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  Deriving Birkhoff's Theorem

+ 4 like - 0 dislike

I am trying to derive Birkhoff's theorem in GR as an exercise: a spherically symmetric gravitational field is static in the vacuum area. I managed to prove that $g_{00}$ is independent of t in the vacuum, and that $g_{00}*g_{11}=f(t)$. But the next question is: Show that you can get back to a Schwarzschild metric by a certain mathematical operation. I am thinking at a coordinate change (or variable change on $r$) to absorb the $t$ dependence of $g_{11}$, but I can't see the right one. Does someone has a tip to share?

Also one further question is to explain if an imploding (spherically) star radiates gravitationally, based on a quantum mechanical argument. I would say that under the isotropy hypothesis we have $[H,J]=0$, so the total angular of the star is conserved, or if gravitons would be emitted, they would carry angular momentum from their spin 2 and violate this conservation, so my answer would be no. Is this wrong?

This post imported from StackExchange Physics at 2014-05-01 12:16 (UCT), posted by SE-user toot
asked Mar 1, 2012 in Theoretical Physics by toot (445 points) [ no revision ]
retagged May 1, 2014
You can't get rid of the t dependence in g_{11} by a coordinate transformation--- you need to show that g_{11} is constant. The reason is that a t-dependent r rescaling introduces an off-diagonal t-r term.

This post imported from StackExchange Physics at 2014-05-01 12:16 (UCT), posted by SE-user Ron Maimon
You should ask your second question as a separate question.

This post imported from StackExchange Physics at 2014-05-01 12:16 (UCT), posted by SE-user Willie Wong

2 Answers

+ 3 like - 0 dislike

Here we will only consider the first half of the question(v2). The Birkhoff's Theorem is e.g. proven (at a physics level of rigor) in Ref. 1 and Ref. 2. Imagine that we have managed to argue that the metric is of the form of eq. (5.38) in Ref. 1 or eq. (7.13) in Ref. 2:

$$ds^2~=~-e^{2\alpha(r,t)}dt^2 + e^{2\beta(r,t)}dr^2 +r^2 d\Omega^2. \qquad\qquad(A) $$

It is a straightforward exercise to calculate the corresponding Ricci tensor $R_{\mu\nu}$, see eq. (5.41) in Ref. 1 or eq. (7.16) in Ref. 2. The notation is here $x^0\equiv t$, $x^1\equiv r$, $x^2\equiv\theta$, and $x^3\equiv\phi$. Assuming a vanishing cosmological constant $\Lambda=0$, the Einstein's equations in vacuum read

$$R_{\mu\nu}~=~0~. $$

The argument is now as follows.

  1. From $R_{tr}=0$ follows that $\beta$ is independent of $t$.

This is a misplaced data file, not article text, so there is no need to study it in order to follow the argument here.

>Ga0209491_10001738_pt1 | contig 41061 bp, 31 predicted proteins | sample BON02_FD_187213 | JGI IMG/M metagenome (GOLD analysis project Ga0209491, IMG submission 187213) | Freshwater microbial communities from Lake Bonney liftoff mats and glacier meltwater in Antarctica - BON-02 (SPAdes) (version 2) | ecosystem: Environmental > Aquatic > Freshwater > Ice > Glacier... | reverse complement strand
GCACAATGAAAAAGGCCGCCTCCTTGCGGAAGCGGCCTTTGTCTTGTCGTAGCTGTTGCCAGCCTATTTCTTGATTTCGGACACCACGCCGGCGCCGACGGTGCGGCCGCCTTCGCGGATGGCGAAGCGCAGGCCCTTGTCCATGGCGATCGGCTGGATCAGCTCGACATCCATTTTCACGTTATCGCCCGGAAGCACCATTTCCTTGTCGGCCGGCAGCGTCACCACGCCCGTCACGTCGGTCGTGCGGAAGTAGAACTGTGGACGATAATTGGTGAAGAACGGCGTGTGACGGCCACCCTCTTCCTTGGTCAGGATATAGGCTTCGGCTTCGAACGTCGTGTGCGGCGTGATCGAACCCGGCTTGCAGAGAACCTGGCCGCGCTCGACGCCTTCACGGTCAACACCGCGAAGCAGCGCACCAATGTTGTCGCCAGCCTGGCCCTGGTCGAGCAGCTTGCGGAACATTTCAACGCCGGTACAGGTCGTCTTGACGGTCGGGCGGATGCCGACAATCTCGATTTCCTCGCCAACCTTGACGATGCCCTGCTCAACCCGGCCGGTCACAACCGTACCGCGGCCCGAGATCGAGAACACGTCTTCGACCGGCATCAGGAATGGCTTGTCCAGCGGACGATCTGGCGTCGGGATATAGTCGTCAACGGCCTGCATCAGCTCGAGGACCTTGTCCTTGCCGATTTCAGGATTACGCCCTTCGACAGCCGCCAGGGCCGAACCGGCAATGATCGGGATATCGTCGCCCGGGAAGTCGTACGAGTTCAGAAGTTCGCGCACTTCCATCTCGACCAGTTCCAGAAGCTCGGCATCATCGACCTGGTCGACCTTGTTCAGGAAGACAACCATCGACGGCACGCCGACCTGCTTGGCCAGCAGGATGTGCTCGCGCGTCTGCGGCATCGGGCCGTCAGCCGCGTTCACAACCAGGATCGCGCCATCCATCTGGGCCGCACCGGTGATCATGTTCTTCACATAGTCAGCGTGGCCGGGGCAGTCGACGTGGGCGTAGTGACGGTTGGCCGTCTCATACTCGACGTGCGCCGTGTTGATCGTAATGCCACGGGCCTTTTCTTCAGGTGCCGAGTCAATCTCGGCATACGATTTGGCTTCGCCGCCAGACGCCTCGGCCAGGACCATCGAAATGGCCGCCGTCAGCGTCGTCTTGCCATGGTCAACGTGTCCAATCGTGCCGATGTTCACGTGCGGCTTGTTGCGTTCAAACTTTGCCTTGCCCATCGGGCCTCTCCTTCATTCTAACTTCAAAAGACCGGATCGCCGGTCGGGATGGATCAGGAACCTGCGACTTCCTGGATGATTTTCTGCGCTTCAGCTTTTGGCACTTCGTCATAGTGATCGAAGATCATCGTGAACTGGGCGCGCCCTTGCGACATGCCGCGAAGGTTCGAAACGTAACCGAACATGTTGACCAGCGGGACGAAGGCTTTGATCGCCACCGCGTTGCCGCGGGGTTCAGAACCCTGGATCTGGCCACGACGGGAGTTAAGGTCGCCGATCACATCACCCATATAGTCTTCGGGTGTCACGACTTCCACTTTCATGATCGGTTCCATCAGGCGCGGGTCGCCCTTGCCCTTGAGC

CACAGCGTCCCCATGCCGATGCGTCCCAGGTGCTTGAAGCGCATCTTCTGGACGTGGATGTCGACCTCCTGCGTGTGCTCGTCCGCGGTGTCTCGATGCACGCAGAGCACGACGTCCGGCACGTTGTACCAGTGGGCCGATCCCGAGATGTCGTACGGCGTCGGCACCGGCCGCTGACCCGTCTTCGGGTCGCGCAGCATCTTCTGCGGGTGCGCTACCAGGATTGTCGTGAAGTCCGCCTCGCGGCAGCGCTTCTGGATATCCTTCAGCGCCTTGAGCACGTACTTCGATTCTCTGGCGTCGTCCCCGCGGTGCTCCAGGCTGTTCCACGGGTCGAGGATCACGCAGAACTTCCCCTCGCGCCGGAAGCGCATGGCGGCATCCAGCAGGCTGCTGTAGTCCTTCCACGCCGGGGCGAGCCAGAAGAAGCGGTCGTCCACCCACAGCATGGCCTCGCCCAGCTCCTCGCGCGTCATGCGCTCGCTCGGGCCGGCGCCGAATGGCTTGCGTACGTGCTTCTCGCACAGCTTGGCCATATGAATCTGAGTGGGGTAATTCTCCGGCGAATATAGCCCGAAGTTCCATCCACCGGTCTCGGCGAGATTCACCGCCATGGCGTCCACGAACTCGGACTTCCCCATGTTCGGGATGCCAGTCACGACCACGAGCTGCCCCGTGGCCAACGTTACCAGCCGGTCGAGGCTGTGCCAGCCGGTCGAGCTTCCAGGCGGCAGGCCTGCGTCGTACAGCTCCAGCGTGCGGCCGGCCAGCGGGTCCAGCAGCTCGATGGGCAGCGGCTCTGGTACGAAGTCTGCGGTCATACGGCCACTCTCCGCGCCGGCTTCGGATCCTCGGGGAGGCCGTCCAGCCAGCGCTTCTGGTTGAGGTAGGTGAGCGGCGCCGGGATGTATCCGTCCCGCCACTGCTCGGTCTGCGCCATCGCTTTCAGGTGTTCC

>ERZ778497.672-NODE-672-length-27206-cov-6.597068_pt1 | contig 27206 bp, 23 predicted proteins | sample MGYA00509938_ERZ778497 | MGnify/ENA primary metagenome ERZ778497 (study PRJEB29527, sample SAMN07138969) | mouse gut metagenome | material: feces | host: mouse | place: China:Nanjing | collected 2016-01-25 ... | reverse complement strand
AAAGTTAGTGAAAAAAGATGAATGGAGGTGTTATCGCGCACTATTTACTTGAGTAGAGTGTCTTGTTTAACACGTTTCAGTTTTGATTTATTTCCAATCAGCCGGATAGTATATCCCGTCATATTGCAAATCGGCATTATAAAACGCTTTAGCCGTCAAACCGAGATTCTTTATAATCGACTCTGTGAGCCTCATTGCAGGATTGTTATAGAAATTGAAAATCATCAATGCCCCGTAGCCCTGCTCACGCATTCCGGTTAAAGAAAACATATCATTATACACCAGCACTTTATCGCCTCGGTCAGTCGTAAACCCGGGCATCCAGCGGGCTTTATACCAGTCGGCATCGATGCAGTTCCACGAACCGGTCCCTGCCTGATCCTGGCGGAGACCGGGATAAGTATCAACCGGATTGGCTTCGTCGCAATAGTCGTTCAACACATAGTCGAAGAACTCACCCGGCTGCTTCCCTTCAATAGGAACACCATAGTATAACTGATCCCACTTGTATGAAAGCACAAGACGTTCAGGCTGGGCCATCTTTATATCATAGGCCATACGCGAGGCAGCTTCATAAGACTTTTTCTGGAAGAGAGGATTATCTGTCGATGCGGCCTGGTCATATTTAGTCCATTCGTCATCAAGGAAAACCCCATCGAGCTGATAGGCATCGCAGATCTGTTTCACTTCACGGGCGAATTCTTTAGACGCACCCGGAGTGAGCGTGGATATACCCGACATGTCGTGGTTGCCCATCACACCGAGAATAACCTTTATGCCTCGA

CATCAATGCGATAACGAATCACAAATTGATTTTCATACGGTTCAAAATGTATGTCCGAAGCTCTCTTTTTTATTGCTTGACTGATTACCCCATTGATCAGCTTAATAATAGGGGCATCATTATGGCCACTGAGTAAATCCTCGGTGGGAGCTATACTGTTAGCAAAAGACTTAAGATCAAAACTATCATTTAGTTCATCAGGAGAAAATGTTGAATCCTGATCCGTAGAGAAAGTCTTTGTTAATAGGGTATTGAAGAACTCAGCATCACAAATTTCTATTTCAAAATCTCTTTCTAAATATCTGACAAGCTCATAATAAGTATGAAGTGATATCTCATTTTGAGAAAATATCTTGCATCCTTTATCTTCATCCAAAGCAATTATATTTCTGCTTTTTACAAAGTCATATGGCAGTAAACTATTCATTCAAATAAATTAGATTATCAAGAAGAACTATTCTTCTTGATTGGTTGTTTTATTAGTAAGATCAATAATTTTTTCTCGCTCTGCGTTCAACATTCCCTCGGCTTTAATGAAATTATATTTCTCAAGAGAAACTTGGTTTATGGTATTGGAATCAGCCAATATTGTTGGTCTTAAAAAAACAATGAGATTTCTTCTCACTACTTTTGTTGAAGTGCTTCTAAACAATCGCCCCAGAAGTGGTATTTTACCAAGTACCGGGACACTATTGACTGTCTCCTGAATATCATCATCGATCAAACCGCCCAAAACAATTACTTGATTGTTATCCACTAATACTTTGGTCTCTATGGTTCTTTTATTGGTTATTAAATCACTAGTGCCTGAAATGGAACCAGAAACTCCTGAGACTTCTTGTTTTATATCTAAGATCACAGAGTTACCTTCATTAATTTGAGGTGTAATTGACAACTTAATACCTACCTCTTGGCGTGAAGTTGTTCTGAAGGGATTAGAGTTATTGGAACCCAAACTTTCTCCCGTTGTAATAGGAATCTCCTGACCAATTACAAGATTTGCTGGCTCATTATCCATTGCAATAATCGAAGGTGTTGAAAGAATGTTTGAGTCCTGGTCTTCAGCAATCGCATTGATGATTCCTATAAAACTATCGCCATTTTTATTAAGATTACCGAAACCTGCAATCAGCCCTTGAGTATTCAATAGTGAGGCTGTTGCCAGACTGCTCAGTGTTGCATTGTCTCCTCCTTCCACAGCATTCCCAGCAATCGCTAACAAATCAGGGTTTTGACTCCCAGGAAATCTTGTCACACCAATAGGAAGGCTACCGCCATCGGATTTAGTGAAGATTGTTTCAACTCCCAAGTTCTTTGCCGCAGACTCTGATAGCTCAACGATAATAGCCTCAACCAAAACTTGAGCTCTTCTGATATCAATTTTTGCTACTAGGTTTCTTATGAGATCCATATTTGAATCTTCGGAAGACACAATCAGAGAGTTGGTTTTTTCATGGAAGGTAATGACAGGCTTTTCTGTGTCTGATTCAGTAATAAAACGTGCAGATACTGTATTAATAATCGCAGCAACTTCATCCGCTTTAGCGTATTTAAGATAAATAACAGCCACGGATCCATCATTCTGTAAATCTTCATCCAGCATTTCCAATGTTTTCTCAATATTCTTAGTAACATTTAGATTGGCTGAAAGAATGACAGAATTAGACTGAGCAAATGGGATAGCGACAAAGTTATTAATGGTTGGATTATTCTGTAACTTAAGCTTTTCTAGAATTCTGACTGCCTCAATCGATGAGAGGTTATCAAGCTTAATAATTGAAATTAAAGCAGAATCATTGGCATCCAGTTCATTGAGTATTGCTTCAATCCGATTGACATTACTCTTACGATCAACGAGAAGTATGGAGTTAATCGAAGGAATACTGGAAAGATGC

2. From $e^{2(\beta-\alpha)} R_{tt}+R_{rr}=0$ follows that $\partial_r(\alpha+\beta)=0$. In other words, the function $f(t):=\alpha+\beta $ is independent of $r$.

  3. Define a new coordinate variable $T:=\int^t dt'~e^{f(t')}$. Then the metric $(A)$ becomes $$ds^2~=~-e^{-2\beta}dT^2 + e^{2\beta}dr^2 +r^2 d\Omega^2.\qquad\qquad(B)$$

  4. Rename the new coordinate variable $T\to t$. Then eq. $(B)$ corresponds to setting $\alpha=-\beta$ in eq. $(A)$.

  5. From $R_{\theta\theta}=0$ follows that $$1=e^{-2\beta}(1-2r\partial_r\beta)\equiv\partial_r(re^{-2\beta}),$$ so that $re^{-2\beta}=r-R$ for some real integration constant $R$. In other words, we have derived the Schwarzschild solution, $$e^{2\alpha}~=~e^{-2\beta}~=~1-\frac{R}{r}.$$

Finally, if we switch back to the original $t$ coordinate variable, the metric $(A)$ becomes

$$ds^2~=~-\left(1-\frac{R}{r}\right)e^{2f(t)}dt^2 + \left(1-\frac{R}{r}\right)^{-1}dr^2 +r^2 d\Omega^2.\qquad\qquad(C)$$

It is interesting that the metric $(C)$ is the most general metric of the form $(A)$ that satisfies Einstein's vacuum equations with $\Lambda=0$. The only freedom is the function $f=f(t)$, which reflects the freedom to reparametrize the $t$ coordinate variable.


  1. Sean Carroll, Spacetime and Geometry: An Introduction to General Relativity, 2003.

  2. Sean Carroll, Lecture Notes on General Relativity, Chapter 7. The pdf file is available here.

This post imported from StackExchange Physics at 2014-05-01 12:16 (UCT), posted by SE-user Qmechanic
answered Mar 19, 2012 by Qmechanic (3,120 points) [ no revision ]
+ 1 like - 0 dislike

Are you doing this rigorously by using an ansatz for your metric and plugging it into the usual Einstein field equations in vacuum or something "more topological"?

If former, in the most common ansatz,

$ds^2 = e^{f(t,r)} dt^2 - e^{g(t,r)} dr^2 - r^2 d\Omega^2 $

you get your metric independence of time t with the

{01}th Ricci tensor component, which sets a time derivative of one of your metric components to 0. Algebraic combinations of the other Ricci tensor componentes give you the relationships between metric component functions $f$ and $g$, somewhere along the way you should get something like $\frac{d}{dt}[f(t,r)-g(t,r)] = 0$. That gives you your time independance of $g_{11}$.

This post imported from StackExchange Physics at 2014-05-01 12:16 (UCT), posted by SE-user Thomas M.
answered Mar 19, 2012 by Thomas M. (10 points) [ no revision ]

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